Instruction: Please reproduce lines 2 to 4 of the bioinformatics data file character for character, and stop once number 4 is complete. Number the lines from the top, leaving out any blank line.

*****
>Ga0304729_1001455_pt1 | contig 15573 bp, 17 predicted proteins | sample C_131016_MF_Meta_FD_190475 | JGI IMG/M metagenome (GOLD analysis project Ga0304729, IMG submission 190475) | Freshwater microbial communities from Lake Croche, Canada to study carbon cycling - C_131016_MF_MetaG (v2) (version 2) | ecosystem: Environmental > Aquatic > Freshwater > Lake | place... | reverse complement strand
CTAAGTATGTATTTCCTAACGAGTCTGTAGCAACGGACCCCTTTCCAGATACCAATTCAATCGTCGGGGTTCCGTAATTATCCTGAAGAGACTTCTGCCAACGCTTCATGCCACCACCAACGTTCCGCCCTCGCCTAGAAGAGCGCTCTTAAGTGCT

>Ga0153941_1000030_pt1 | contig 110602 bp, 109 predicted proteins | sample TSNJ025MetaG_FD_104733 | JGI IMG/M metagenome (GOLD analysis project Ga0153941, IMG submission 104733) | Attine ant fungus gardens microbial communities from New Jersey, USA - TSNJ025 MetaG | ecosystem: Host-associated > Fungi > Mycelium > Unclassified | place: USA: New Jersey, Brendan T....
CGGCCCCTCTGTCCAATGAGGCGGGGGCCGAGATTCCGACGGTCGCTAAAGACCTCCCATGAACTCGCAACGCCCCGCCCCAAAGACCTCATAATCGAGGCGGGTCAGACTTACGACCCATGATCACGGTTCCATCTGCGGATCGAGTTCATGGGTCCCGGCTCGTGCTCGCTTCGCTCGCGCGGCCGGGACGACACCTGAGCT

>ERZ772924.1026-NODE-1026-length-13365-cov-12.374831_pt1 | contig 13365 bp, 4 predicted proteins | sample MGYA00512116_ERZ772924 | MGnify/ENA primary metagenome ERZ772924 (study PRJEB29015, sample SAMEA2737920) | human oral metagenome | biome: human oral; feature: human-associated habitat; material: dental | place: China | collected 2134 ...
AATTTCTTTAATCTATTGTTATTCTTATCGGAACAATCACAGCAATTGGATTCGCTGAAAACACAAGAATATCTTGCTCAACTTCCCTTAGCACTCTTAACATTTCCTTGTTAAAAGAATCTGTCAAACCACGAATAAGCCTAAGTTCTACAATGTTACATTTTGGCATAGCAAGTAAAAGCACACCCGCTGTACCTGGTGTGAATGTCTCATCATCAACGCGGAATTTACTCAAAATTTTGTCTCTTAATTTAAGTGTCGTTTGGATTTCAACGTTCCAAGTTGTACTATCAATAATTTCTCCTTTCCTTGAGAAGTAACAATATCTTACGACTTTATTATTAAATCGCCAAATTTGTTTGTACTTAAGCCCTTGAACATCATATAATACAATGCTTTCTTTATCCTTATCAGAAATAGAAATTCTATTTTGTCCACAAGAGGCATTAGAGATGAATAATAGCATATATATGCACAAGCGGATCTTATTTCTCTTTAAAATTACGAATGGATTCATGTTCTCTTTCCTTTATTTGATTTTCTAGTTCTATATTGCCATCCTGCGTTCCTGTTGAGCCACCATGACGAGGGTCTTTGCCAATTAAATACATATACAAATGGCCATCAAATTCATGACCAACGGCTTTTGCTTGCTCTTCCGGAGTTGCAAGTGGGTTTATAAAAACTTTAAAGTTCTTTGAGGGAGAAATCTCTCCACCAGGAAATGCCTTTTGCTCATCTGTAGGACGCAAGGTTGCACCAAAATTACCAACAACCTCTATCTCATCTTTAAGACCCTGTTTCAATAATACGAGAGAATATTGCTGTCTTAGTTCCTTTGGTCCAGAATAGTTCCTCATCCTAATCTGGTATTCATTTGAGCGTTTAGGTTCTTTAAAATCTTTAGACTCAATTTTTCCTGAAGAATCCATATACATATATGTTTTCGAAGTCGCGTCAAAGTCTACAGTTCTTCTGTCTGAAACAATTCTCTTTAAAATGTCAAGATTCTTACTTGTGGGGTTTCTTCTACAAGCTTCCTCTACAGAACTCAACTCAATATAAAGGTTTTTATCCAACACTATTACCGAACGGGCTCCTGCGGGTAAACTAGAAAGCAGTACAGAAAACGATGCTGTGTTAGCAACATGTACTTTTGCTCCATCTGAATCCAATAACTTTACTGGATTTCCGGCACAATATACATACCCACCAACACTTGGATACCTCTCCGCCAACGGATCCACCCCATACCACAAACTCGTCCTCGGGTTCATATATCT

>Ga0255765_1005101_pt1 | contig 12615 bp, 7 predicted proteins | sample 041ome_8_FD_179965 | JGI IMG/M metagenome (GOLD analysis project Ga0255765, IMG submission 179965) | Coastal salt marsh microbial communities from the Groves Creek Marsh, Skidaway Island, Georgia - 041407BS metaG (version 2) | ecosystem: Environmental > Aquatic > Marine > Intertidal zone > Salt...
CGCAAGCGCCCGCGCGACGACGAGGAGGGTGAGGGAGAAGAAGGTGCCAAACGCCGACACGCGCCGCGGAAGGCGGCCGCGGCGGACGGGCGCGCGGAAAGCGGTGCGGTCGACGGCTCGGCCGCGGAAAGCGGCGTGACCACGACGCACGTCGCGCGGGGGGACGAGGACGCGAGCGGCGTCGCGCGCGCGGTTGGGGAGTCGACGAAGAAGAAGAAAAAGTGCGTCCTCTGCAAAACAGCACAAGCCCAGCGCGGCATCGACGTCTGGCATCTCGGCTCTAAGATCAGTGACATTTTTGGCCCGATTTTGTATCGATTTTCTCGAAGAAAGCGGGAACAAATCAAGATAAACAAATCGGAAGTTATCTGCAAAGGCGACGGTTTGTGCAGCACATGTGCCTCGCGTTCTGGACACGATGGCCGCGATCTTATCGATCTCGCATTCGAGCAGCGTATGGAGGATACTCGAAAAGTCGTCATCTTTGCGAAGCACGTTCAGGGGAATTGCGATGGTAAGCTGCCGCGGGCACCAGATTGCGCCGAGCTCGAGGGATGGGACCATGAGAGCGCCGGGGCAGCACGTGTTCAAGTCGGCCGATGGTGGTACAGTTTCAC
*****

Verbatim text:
CTAAGTATGTATTTCCTAACGAGTCTGTAGCAACGGACCCCTTTCCAGATACCAATTCAATCGTCGGGGTTCCGTAATTATCCTGAAGAGACTTCTGCCAACGCTTCATGCCACCACCAACGTTCCGCCCTCGCCTAGAAGAGCGCTCTTAAGTGCT

>Ga0153941_1000030_pt1 | contig 110602 bp, 109 predicted proteins | sample TSNJ025MetaG_FD_104733 | JGI IMG/M metagenome (GOLD analysis project Ga0153941, IMG submission 104733) | Attine ant fungus gardens microbial communities from New Jersey, USA - TSNJ025 MetaG | ecosystem: Host-associated > Fungi > Mycelium > Unclassified | place: USA: New Jersey, Brendan T....
CGGCCCCTCTGTCCAATGAGGCGGGGGCCGAGATTCCGACGGTCGCTAAAGACCTCCCATGAACTCGCAACGCCCCGCCCCAAAGACCTCATAATCGAGGCGGGTCAGACTTACGACCCATGATCACGGTTCCATCTGCGGATCGAGTTCATGGGTCCCGGCTCGTGCTCGCTTCGCTCGCGCGGCCGGGACGACACCTGAGCT